The warning that Maryanne Garry, Psychology professor at the Victoria University of Wellington, gives to photo-happy-smart-phoners really resonates with me:
“It’s the idea that they think what they’re doing is amplifying their memory. And I worry that what they’re doing is just giving their memory away. So if they’re paying less attention because what they’ve got to do is take all the photos, they’re splitting their attention between what’s going on and the act of taking a picture.
Then they’ve got a thousand photos. And then they just dump the photos somewhere and don’t really look at them very much, ‘cause it’s too difficult to tag them and organize them. That seems to me to be a kind of loss.” (2:35)
Dr. Linda Henkel at Fairfield University has also done a lot of research into this topic. Lately, she’s been writing and talking a lot about something that she calls the Photo Taking Impairment Effect.
In one of her most talked about studies, Dr. Henkel sent students to visit a museum. Some of the students took photos, some took none. The results around memory were quite remarkable. For the most part “if participants took a photo of each object as a whole, they remembered fewer objects and remembered fewer details about the objects and the objects’ locations in the museum than if they instead only observed the objects and did not photograph them.”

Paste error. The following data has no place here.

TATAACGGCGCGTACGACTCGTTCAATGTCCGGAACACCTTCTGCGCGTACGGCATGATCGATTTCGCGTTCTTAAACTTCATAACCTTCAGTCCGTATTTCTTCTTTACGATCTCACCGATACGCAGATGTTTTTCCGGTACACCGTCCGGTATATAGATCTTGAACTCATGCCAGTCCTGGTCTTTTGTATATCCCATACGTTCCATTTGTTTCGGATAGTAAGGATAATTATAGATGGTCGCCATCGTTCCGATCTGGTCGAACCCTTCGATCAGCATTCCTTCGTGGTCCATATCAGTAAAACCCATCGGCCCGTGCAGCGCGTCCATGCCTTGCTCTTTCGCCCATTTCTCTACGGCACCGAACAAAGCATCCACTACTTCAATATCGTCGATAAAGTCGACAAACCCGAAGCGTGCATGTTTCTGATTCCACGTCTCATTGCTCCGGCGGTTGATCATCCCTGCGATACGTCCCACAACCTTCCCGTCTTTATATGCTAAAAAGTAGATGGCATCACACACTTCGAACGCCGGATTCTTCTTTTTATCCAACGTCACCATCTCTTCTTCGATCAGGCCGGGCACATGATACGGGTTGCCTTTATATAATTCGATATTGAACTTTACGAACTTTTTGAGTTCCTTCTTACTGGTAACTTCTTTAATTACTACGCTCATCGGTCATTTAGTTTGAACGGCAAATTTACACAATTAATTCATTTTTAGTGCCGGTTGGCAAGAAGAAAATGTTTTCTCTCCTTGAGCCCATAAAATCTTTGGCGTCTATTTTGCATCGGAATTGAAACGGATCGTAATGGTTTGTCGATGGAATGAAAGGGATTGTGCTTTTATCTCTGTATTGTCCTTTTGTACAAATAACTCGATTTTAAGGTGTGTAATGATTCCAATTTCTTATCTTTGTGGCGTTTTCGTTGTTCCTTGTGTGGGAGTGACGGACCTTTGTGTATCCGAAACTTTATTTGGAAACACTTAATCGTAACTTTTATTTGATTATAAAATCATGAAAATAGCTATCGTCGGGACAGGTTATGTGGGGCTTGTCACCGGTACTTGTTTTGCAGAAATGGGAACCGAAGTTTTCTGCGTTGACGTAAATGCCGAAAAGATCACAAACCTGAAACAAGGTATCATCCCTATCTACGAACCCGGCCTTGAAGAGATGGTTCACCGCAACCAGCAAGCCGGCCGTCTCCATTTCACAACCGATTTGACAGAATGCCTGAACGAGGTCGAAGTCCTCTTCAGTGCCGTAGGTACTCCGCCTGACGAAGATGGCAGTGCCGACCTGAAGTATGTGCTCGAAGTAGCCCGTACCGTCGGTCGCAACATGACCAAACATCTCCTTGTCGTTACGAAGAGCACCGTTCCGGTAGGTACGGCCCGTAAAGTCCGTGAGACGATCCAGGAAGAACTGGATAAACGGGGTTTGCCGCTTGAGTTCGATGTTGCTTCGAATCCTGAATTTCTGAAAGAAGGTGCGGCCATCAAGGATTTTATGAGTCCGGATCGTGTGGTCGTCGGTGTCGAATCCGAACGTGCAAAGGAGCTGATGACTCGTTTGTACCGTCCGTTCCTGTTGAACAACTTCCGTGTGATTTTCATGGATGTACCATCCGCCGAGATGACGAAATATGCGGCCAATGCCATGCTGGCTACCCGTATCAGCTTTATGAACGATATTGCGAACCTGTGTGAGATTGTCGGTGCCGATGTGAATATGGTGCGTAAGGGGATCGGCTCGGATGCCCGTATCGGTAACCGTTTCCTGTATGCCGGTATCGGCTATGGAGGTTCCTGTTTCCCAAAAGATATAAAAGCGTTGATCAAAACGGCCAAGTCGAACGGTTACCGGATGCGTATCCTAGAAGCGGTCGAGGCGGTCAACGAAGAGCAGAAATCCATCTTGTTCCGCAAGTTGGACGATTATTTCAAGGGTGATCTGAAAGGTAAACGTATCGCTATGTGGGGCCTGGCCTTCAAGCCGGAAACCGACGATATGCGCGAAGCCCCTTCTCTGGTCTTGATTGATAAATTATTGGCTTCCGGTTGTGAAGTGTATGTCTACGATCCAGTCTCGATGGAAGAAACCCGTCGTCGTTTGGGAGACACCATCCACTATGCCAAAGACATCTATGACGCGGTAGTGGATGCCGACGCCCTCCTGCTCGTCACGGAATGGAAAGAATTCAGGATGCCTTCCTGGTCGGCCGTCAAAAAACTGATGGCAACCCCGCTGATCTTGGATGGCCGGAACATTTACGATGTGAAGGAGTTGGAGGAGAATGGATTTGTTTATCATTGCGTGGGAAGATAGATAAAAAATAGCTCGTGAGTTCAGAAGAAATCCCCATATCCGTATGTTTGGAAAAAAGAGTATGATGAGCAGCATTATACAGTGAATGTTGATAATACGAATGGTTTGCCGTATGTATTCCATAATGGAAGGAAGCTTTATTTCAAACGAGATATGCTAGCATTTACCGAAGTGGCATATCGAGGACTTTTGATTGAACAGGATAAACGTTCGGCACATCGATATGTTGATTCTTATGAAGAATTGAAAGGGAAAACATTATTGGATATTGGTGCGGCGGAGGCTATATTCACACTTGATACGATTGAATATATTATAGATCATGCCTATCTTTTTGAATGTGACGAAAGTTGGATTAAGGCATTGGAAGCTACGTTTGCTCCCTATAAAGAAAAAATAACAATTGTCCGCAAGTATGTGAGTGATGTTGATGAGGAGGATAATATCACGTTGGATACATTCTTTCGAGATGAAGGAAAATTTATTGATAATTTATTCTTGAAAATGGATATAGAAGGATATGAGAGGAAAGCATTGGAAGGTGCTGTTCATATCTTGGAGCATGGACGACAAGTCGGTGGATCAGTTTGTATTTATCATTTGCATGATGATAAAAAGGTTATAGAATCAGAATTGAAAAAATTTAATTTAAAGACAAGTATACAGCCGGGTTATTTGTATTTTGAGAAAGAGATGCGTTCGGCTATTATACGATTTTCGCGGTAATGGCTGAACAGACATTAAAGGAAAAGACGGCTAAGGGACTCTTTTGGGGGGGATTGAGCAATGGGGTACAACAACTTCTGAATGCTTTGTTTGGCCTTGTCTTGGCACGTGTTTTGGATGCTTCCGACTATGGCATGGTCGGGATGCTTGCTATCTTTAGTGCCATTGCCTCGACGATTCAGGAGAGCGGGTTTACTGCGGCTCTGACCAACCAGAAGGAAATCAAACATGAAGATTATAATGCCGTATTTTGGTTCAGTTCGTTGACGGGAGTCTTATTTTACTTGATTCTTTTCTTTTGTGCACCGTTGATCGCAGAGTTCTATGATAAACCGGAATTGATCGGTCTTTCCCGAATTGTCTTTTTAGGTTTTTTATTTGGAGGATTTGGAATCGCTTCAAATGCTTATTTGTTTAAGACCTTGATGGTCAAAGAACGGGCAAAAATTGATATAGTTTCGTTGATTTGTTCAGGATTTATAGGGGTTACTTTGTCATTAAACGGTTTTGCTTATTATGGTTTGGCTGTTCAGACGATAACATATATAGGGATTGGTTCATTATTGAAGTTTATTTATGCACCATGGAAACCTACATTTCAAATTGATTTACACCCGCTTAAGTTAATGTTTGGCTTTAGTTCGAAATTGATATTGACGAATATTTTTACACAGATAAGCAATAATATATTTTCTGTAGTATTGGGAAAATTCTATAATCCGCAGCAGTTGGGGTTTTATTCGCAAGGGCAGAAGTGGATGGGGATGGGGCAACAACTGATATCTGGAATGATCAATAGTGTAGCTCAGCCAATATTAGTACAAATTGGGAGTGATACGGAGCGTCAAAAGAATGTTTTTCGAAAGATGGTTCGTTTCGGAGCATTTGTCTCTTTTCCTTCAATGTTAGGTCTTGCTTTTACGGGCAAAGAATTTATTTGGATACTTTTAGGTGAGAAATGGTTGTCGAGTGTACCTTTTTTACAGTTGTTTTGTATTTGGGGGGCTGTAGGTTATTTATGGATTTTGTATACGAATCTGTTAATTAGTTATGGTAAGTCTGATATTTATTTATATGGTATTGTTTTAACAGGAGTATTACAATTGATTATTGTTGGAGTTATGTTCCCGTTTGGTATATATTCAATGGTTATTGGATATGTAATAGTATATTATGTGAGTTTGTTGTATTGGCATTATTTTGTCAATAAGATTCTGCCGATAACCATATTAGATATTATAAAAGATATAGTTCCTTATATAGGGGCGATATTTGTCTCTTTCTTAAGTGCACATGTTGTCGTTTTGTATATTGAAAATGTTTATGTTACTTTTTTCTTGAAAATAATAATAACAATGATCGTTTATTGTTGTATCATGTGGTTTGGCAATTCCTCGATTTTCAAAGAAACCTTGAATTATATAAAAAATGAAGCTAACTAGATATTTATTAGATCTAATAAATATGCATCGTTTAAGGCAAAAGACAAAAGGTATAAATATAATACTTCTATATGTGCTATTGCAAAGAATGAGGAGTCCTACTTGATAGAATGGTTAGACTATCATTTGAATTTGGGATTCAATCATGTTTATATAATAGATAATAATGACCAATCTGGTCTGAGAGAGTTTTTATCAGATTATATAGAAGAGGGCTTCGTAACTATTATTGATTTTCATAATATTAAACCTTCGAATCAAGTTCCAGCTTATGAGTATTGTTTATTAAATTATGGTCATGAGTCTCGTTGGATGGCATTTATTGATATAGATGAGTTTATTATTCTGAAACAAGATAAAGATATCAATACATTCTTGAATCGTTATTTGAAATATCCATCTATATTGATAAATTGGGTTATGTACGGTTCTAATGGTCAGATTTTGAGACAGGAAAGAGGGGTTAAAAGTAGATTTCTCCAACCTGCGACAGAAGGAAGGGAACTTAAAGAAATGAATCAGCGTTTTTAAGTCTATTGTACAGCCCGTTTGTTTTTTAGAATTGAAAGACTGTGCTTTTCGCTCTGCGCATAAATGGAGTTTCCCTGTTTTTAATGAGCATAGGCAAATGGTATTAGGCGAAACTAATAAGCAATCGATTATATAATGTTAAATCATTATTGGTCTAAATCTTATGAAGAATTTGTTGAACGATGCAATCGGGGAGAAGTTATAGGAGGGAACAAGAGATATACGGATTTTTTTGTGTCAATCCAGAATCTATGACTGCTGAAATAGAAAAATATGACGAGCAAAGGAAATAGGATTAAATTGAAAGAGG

Interesting. So, we don’t experience experience things as fully AND we have a harder time remembering photographed moments accurately?!
Not good considering all of the pedagogical documentation that I have been doing in my role as Student Work Study Teacher this year…
Garry and Henkel’s work has really got me thinking about how I can stay present and document at the same time. Is it even possible? Thankfully. Dr. Henkel does have a few bits of advice that help to counterbalance Photo Taking Impairment Effect.
"The study found that if the students changed their behaviour even slightly, the effect on memory was entirely different; zooming in to photograph part of an object actually improved memory. What’s more, students who focused the lens on a specific area could even recall parts that weren’t zoomed in on.
Maybe that’s the ticket. Snapping photos with a present mind and reflecting on the process. Documentation vs. Pedagogical Documentation.
Garry and Henkel’s work also underlines the importance of collaboration when it comes to pedagogical documentation. Consider asking students to take photos of their own work so that you can really listen to what they’re telling you. Or, when it’s necessary that you snap your own photos/video, make sure that you annotate with input from others.
Small, easy modifications that might be worth trying.